Baseball Camps are a "Who's Who" Business: Calling all "Suckers," Pipe Dreamers, and Elite Players Promoting Sub-par Results

Baseball Camps: The Truth

WARNING!! Bad Baseball Camps can and will make anyone want to throw up in their own mouth...

The last thing we want is to get stuck with a $500 Camp tab, and

  • NOT get any offers from a college/pro scout, or
  • Learn anything game changing.

I'll offer a solution to this fear, and if you've already been-there-done-that, like myself, then we'll curb this frustration later in the article.

Trust me, I've been there...

I paid $500, back in 1997 (summer before my Junior year in High School) for a live-in, week-long Stanford camp. Everything was going well, I was having a blast living in the dorms with some of my local team rivals, was hitting the ball very well, and learned a couple key techniques in the outfield that would help propel me to almost sweet perfection in the field at State (2 errors in my 4 years there).

The result?

No call from Stanford.

They said I had to get my SAT scores up before they would recruit me (mine were slightly above 1,000, they wanted 1,300). It's also important to note, I graduated Valedictorian with an accumulated GPA in High School of 4.06, and later finished at Fresno State with a 3.3 and collected 4 Kiwanis Torch of Excellence Student Athlete Awards.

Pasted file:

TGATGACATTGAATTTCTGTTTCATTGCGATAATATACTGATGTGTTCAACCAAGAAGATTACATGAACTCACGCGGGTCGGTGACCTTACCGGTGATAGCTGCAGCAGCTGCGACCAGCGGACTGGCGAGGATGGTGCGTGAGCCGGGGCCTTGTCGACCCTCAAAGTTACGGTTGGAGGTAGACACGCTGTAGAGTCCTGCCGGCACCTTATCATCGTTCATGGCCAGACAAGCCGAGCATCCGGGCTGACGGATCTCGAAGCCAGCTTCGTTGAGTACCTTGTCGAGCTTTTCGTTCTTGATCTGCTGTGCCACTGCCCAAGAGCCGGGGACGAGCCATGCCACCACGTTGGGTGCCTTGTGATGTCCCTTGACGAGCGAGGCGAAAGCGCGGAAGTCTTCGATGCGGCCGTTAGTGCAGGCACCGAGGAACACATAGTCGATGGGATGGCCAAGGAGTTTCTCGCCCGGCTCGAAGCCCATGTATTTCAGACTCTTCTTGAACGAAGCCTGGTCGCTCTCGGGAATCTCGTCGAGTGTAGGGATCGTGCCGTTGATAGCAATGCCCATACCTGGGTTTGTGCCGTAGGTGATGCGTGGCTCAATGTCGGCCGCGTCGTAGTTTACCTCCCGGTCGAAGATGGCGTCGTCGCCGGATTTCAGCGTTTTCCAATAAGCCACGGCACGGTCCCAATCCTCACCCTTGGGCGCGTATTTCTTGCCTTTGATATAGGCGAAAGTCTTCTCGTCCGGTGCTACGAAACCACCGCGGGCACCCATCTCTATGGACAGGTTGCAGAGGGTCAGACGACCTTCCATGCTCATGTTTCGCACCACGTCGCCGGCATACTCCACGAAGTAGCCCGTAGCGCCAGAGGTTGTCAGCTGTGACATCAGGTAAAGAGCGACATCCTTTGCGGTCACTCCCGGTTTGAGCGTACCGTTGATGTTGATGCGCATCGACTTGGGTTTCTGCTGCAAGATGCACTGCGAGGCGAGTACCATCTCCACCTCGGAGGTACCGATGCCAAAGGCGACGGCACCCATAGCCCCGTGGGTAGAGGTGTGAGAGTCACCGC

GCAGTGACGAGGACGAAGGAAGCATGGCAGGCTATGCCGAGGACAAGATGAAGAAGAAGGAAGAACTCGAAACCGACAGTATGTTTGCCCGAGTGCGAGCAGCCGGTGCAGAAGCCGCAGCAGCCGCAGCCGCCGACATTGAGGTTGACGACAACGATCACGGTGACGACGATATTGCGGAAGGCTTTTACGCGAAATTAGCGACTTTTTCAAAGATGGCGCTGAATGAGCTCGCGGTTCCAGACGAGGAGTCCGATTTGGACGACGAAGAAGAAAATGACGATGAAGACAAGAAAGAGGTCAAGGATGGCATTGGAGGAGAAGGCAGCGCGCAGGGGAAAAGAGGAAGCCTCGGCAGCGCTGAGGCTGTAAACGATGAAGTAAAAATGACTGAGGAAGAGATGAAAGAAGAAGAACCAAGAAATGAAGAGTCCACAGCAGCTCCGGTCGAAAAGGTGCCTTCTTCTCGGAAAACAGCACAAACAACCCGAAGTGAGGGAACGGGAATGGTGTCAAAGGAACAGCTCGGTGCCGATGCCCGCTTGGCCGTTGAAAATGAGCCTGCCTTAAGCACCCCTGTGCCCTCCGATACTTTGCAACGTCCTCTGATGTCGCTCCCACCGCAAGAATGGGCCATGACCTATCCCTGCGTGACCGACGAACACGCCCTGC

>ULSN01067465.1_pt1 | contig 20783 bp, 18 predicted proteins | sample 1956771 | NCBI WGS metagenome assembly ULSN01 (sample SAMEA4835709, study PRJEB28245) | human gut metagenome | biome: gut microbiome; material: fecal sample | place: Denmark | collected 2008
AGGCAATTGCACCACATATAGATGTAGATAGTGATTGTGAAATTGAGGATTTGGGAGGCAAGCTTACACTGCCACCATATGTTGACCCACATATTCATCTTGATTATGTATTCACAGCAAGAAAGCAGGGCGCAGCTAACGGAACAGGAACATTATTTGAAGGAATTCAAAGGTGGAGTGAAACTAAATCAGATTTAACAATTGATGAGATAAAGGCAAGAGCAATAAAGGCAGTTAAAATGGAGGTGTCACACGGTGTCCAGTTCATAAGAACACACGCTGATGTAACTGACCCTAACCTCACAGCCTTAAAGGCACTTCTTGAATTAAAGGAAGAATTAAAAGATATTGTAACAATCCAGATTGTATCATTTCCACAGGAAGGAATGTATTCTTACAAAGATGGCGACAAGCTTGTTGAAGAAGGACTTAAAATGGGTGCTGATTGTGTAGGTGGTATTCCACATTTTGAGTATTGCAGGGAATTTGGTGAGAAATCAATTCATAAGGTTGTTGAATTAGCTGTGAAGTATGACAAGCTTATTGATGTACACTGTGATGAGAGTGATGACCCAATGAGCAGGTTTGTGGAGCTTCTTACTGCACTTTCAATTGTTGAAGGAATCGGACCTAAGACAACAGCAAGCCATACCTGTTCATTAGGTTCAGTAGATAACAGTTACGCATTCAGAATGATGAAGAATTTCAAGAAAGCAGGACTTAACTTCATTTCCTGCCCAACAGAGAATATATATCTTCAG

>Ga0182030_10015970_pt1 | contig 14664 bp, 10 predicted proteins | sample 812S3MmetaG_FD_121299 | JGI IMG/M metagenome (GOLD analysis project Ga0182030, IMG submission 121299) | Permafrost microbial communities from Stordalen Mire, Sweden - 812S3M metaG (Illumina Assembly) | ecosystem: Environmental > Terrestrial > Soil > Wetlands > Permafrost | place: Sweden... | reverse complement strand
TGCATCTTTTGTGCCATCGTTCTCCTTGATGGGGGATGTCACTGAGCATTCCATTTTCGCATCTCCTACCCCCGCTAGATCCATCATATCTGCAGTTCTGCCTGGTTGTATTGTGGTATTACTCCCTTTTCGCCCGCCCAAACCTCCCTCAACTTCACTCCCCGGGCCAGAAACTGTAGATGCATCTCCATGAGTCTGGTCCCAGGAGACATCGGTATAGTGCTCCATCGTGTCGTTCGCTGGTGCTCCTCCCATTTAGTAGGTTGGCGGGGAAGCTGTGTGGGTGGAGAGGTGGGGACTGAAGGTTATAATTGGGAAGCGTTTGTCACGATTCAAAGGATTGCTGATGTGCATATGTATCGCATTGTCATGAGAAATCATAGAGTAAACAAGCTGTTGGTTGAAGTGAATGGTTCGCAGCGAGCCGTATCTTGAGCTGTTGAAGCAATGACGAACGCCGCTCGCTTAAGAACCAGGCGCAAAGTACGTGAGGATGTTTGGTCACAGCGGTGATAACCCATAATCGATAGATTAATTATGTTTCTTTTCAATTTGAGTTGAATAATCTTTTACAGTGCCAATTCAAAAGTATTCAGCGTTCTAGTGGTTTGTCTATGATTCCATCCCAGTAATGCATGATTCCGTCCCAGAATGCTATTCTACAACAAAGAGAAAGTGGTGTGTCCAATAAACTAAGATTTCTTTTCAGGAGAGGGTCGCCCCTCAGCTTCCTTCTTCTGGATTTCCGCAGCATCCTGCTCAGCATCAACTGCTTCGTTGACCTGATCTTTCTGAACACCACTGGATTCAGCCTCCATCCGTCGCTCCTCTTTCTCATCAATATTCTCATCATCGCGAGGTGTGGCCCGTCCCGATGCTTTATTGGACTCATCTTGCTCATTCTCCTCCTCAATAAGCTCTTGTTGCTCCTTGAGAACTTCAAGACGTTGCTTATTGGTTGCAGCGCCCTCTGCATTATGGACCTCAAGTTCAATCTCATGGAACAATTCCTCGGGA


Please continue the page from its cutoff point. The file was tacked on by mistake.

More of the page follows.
And boy would I have loved to play ball at Stanford, and ahem, get a degree there of course...however,

Stanford saying I needed to bring my SAT up to 1300 was B.S. to me because I had friends with those high scores and their GPA was lucky to be above a 2.0...they'd get buried at Stanford on just poor work ethic alone, besides the fact they were just plain lazy.

Obviously, this was an excuse because they wanted a perceived "big" guy outfielder, not a 5'10" 165 lb feather weight like myself.

This was supposedly one of the better baseball camps in the nation to be invited to. Stanford's baseball program was ranked No. 1 in Pre-season polls by Baseball America and No. 15 by Collegiate Baseball in 1997.

This is why I went. Wouldn't you?


Unfortunately, 80% of baseball camps are complete nonsense and the coaches just want to take your money out to the bars between camp days (you think I'm kidding). The trick is to find the 20% or less, who're really out there to give a young ball player the right approach, and especially when it comes to hitting.

Believe me, I've done it all...I attended pro-scout showcases, Area Code tryouts, and paid & played on "special" Fall Ball All-Star traveling teams.

What helped me get a scholarship to play 4 years at State?

I was blessed to have a couple High School coaches (slash cross-checker MLB scouts, Angels and Pirates) in my corner touting me to schools like Fresno State, Loyola Marymount, USF, Santa Clara, and UNR (Reno).

Not everyone will be so blessed.

So, what is a smart parent/player to do?


To Search Google for "baseball camps" of course!!

Most likely, your search came up with Ripken camps, college/pro showcases promising elite level scouting, spots to register for over 100 different camps across the nation, and some pushing over night and multi-day baseball camps.

Watch out, because,